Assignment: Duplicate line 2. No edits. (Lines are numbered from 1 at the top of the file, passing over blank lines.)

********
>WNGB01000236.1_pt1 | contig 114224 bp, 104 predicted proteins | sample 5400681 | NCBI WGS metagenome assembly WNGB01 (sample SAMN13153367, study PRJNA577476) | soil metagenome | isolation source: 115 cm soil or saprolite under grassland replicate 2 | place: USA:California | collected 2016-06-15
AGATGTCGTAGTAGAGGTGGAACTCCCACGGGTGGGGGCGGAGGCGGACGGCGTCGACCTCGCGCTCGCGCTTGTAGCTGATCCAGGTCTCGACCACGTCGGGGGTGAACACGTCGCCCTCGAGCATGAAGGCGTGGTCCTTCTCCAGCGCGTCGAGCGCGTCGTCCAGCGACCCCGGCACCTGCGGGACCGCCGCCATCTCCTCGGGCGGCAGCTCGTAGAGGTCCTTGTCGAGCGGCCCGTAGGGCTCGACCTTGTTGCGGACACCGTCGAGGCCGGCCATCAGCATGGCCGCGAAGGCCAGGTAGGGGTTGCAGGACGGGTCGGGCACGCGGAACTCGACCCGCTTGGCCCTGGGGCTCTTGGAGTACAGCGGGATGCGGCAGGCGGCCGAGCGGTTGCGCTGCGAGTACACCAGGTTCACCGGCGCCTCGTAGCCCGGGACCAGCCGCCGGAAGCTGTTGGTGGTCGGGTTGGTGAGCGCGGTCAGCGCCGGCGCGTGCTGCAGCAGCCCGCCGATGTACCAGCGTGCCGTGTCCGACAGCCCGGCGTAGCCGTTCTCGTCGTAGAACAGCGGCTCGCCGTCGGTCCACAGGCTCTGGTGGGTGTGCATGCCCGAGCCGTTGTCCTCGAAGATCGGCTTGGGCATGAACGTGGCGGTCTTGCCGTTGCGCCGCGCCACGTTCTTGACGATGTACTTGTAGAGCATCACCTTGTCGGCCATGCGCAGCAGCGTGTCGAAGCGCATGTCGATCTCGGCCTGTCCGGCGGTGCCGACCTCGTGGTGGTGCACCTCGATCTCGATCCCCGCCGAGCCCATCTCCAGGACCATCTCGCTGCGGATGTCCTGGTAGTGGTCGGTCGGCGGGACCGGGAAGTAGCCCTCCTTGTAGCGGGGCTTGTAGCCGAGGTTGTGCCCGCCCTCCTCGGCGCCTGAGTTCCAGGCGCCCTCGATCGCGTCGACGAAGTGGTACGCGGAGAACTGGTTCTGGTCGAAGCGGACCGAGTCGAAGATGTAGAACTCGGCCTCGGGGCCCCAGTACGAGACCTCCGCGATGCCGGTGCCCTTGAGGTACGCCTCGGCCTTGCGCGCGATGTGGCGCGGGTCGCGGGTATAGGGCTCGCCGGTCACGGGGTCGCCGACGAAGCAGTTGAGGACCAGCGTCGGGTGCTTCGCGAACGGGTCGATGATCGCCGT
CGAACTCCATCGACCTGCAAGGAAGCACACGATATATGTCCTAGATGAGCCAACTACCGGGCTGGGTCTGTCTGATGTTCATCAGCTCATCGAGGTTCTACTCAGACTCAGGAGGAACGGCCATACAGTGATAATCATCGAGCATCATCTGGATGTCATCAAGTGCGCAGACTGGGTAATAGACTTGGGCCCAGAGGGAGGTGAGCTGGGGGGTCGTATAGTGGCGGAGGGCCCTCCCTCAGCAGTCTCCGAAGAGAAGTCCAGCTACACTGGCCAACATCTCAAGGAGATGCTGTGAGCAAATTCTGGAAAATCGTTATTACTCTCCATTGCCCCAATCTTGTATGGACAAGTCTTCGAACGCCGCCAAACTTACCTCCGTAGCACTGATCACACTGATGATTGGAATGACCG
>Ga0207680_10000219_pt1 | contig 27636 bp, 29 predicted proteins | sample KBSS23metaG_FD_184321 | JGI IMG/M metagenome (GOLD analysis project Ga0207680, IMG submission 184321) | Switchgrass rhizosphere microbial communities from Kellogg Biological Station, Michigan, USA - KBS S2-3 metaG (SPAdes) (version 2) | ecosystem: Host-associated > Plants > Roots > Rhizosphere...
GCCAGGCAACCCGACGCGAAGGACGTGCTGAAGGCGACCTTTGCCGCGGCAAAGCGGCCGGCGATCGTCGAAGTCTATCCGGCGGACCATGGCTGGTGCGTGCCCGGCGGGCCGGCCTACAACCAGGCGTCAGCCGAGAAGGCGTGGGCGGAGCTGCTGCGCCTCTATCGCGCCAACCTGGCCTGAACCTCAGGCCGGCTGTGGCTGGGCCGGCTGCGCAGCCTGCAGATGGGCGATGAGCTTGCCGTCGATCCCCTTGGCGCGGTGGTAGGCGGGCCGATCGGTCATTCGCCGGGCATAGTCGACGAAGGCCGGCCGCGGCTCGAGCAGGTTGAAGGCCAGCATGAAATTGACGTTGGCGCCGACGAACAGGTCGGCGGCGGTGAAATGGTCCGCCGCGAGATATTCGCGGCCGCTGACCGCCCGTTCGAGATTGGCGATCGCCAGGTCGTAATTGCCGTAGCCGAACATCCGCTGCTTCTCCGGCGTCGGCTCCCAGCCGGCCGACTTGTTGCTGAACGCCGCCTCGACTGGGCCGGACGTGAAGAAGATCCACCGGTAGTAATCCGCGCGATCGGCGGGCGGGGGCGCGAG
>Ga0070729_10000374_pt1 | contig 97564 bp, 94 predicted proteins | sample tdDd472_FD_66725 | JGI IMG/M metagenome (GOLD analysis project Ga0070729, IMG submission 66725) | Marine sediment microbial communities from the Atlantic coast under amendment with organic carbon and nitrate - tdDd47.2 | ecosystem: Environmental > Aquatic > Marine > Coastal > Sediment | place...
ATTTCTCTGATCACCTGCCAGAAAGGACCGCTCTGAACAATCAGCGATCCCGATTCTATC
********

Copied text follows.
AGATGTCGTAGTAGAGGTGGAACTCCCACGGGTGGGGGCGGAGGCGGACGGCGTCGACCTCGCGCTCGCGCTTGTAGCTGATCCAGGTCTCGACCACGTCGGGGGTGAACACGTCGCCCTCGAGCATGAAGGCGTGGTCCTTCTCCAGCGCGTCGAGCGCGTCGTCCAGCGACCCCGGCACCTGCGGGACCGCCGCCATCTCCTCGGGCGGCAGCTCGTAGAGGTCCTTGTCGAGCGGCCCGTAGGGCTCGACCTTGTTGCGGACACCGTCGAGGCCGGCCATCAGCATGGCCGCGAAGGCCAGGTAGGGGTTGCAGGACGGGTCGGGCACGCGGAACTCGACCCGCTTGGCCCTGGGGCTCTTGGAGTACAGCGGGATGCGGCAGGCGGCCGAGCGGTTGCGCTGCGAGTACACCAGGTTCACCGGCGCCTCGTAGCCCGGGACCAGCCGCCGGAAGCTGTTGGTGGTCGGGTTGGTGAGCGCGGTCAGCGCCGGCGCGTGCTGCAGCAGCCCGCCGATGTACCAGCGTGCCGTGTCCGACAGCCCGGCGTAGCCGTTCTCGTCGTAGAACAGCGGCTCGCCGTCGGTCCACAGGCTCTGGTGGGTGTGCATGCCCGAGCCGTTGTCCTCGAAGATCGGCTTGGGCATGAACGTGGCGGTCTTGCCGTTGCGCCGCGCCACGTTCTTGACGATGTACTTGTAGAGCATCACCTTGTCGGCCATGCGCAGCAGCGTGTCGAAGCGCATGTCGATCTCGGCCTGTCCGGCGGTGCCGACCTCGTGGTGGTGCACCTCGATCTCGATCCCCGCCGAGCCCATCTCCAGGACCATCTCGCTGCGGATGTCCTGGTAGTGGTCGGTCGGCGGGACCGGGAAGTAGCCCTCCTTGTAGCGGGGCTTGTAGCCGAGGTTGTGCCCGCCCTCCTCGGCGCCTGAGTTCCAGGCGCCCTCGATCGCGTCGACGAAGTGGTACGCGGAGAACTGGTTCTGGTCGAAGCGGACCGAGTCGAAGATGTAGAACTCGGCCTCGGGGCCCCAGTACGAGACCTCCGCGATGCCGGTGCCCTTGAGGTACGCCTCGGCCTTGCGCGCGATGTGGCGCGGGTCGCGGGTATAGGGCTCGCCGGTCACGGGGTCGCCGACGAAGCAGTTGAGGACCAGCGTCGGGTGCTTCGCGAACGGGTCGATGATCGCCGT